Want to know what's happening next in healthcare?

MedCityNews is the leading online news source for the business of innovation in healthcare.


“I find MedCity News a great resource for taking the pulse of the market and sourcing potential investment opportunities.”

Bernie Rudnick, Angel investor and advisor, CapGenic Advisors, LLC


Sign up for our daily newsletter


Italy court ruling links mobile phone use to man’s neurinoma

October 19, 2012 11:17 am by | 1 Comments

ROME (Reuters) - Italy's supreme court has upheld a ruling that said there was a link between a business executive's brain tumor and his heavy mobile phone usage, potentially opening the door to further legal claims.

The court's decision flies in the face of much scientific opinion, which generally says there is not enough evidence to declare a link between mobile phone use and diseases such as cancer and some experts said the Italian ruling should not be used to draw wider conclusions about the subject.

"Great caution is needed before we jump to conclusions about mobile phones and brain tumors," said Malcolm Sperrin, director of medical physics and clinical engineering at Britain's Royal Berkshire Hospital.

The Italian case concerned company director Innocenzo Marcolini who developed a tumor in the left side of his head after using his mobile phone for 5-6 hours a day for 12 years. He normally held the phone in his left hand, while taking notes with his right hand.

Advertisement

Marcolini developed a so-called neurinoma affecting a cranial nerve, which was apparently not cancerous but nevertheless required surgery that badly affected his quality of life.

He initially sought financial compensation from the Italian Workers' Compensation Authority INAIL which rejected his application, saying there was no proof his illness had been caused by his work.

But a court in Brescia later ruled there was a causal link between the use of mobile and cordless telephones and tumors.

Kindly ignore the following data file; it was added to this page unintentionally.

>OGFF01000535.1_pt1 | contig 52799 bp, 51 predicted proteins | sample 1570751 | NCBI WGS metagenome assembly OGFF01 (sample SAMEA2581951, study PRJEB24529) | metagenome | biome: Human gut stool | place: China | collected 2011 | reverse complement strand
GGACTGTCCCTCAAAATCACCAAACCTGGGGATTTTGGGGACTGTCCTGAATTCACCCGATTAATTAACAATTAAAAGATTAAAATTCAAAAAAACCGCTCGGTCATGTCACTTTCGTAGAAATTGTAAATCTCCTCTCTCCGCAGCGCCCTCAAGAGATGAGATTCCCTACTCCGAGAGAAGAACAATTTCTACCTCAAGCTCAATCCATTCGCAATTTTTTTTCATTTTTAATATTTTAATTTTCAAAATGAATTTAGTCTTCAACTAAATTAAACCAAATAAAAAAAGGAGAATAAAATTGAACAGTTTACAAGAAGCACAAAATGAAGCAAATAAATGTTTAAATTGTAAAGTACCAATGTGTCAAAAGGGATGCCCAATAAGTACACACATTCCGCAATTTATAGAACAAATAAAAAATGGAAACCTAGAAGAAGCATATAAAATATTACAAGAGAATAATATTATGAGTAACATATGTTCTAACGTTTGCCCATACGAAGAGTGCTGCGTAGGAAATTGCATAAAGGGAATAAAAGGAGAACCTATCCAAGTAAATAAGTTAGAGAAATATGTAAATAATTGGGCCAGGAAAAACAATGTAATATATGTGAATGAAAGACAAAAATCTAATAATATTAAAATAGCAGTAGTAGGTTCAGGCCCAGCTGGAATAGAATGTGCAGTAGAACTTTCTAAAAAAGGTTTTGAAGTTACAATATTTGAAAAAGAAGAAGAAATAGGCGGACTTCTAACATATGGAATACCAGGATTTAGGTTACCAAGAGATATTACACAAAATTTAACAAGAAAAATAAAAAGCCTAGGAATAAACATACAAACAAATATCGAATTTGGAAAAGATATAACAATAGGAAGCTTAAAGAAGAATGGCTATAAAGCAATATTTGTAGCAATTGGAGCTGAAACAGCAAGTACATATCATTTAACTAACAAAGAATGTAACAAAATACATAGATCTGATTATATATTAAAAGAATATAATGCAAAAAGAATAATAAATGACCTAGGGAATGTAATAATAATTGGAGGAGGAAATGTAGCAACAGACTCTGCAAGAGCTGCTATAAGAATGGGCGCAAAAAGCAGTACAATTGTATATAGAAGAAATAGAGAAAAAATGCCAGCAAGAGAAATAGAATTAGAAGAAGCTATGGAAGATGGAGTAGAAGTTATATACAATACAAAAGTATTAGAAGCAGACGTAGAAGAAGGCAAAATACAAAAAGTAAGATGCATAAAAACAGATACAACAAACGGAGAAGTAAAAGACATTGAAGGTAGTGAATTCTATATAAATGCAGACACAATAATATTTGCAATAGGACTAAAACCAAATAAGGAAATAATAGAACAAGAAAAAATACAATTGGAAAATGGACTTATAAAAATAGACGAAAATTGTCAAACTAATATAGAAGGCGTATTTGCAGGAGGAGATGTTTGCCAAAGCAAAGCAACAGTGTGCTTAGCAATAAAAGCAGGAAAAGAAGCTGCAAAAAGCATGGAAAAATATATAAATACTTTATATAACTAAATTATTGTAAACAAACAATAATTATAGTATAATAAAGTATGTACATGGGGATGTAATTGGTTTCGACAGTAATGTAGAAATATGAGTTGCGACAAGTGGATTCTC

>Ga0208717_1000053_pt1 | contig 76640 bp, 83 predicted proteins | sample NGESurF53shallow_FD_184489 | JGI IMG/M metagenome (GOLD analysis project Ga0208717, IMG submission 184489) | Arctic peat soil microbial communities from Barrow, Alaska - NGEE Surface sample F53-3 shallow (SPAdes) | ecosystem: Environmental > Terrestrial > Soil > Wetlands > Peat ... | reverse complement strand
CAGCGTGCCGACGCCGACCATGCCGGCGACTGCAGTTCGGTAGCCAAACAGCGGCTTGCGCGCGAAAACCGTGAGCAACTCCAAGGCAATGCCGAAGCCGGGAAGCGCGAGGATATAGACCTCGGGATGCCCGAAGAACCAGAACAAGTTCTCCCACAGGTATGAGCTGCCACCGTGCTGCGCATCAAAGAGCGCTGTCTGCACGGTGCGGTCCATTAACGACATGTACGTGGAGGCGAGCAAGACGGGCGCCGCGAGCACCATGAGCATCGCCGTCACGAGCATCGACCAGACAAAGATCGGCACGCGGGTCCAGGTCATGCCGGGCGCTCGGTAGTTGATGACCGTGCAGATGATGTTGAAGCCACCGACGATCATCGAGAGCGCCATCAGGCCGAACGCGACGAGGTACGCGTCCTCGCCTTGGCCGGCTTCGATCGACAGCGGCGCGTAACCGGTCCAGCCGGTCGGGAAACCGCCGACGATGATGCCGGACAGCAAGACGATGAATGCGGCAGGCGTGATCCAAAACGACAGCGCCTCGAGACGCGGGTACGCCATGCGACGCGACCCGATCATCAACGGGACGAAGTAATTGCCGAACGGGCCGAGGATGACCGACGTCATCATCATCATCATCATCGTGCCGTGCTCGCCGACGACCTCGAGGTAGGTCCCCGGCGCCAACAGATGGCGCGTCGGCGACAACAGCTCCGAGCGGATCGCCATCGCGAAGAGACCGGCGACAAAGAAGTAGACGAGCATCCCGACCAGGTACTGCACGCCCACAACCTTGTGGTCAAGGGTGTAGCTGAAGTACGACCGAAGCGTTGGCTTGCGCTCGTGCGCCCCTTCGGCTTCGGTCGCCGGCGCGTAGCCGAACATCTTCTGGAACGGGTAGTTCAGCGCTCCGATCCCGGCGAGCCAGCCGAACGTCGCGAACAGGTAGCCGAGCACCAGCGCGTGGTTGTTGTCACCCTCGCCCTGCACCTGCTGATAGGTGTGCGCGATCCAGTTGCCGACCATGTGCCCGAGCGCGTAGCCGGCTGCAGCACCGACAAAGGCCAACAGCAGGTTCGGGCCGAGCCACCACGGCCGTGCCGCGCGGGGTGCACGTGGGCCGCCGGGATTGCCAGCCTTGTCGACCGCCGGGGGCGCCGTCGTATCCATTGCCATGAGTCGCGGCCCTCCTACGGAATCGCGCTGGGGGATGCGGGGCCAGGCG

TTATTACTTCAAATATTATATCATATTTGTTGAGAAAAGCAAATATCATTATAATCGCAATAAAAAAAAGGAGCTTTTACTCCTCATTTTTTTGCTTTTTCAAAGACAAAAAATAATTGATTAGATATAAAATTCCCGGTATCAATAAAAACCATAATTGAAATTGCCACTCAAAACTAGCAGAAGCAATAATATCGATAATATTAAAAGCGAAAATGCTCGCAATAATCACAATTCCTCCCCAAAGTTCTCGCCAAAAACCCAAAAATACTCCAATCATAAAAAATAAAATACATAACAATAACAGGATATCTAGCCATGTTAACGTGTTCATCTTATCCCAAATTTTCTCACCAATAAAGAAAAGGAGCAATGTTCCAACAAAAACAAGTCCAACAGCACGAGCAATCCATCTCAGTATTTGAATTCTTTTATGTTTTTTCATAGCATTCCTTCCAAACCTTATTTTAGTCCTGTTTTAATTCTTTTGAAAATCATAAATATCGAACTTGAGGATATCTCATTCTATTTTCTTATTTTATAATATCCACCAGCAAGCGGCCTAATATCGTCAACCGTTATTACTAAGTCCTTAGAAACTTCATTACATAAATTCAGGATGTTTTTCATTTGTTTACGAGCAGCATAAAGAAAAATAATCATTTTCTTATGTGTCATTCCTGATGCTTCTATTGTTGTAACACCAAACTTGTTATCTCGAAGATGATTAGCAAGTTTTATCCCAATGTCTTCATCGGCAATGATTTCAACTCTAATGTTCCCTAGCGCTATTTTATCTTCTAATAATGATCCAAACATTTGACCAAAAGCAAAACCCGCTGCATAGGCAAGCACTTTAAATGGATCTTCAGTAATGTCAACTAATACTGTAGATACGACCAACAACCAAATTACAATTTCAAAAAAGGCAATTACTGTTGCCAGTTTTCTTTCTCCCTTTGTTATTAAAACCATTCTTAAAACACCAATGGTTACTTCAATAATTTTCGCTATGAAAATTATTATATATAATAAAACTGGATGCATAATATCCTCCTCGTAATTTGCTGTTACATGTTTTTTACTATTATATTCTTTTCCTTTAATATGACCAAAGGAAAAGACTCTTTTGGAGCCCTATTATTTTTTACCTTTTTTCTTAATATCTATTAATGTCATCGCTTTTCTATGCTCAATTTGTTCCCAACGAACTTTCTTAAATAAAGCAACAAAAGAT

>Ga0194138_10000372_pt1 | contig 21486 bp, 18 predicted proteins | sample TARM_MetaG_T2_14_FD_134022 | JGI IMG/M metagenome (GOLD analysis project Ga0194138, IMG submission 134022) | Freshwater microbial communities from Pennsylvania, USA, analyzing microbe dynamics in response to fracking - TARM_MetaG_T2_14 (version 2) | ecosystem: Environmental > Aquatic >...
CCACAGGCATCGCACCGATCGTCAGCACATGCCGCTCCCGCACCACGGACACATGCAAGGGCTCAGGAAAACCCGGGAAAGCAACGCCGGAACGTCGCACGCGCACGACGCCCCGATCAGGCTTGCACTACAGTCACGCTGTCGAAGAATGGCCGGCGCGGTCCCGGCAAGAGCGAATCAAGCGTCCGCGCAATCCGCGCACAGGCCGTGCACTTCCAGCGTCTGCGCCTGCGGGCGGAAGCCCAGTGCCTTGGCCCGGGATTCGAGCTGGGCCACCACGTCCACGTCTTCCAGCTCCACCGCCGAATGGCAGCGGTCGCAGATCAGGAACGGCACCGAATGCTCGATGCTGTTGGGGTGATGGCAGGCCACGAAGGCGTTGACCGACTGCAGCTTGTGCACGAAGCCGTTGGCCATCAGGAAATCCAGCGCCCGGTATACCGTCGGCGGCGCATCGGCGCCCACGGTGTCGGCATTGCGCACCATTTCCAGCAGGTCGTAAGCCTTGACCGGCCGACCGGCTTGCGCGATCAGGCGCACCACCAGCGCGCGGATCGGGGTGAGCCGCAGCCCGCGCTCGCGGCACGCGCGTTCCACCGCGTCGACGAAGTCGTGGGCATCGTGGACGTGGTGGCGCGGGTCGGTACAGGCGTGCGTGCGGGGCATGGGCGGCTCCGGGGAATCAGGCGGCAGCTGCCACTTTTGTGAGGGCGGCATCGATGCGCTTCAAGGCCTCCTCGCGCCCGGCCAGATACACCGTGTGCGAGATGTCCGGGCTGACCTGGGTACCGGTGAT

Italy's supreme court rejected an INAIL appeal against that ruling on October 12 though its decision was only reported on Friday.

It said the lower court's decision was justified and that scientific evidence advanced in support of the claim was reliable. Marcolini's situation had been "different from normal, non-professional use of a mobile telephone", it said.

The evidence was based on studies conducted between 2005-2009 by a group led by Lennart Hardell, a cancer specialist at the University Hospital in Orebro in Sweden. The court said the research was independent and "unlike some others, was not co-financed by the same companies that produce mobile telephones".

Copyright 2014 MedCity News. All rights reserved. This material may not be published, broadcast, rewritten or redistributed.
1 comments
S
S

Be real. High doses of EMF and radiation right next to your brain, sharp increase of brain cancer cases alongside the invention of cell phones. The only reason the medical community 'hasn't found a link' is because their studies are funded by wealthy people, wealthy people who are either directly involved, have interests in, or have buddies in the telecom/electronics industry. Slanted, rubbish journalism. 

Hear the latest news first

Get our daily newsletter or follow us.

Advertisement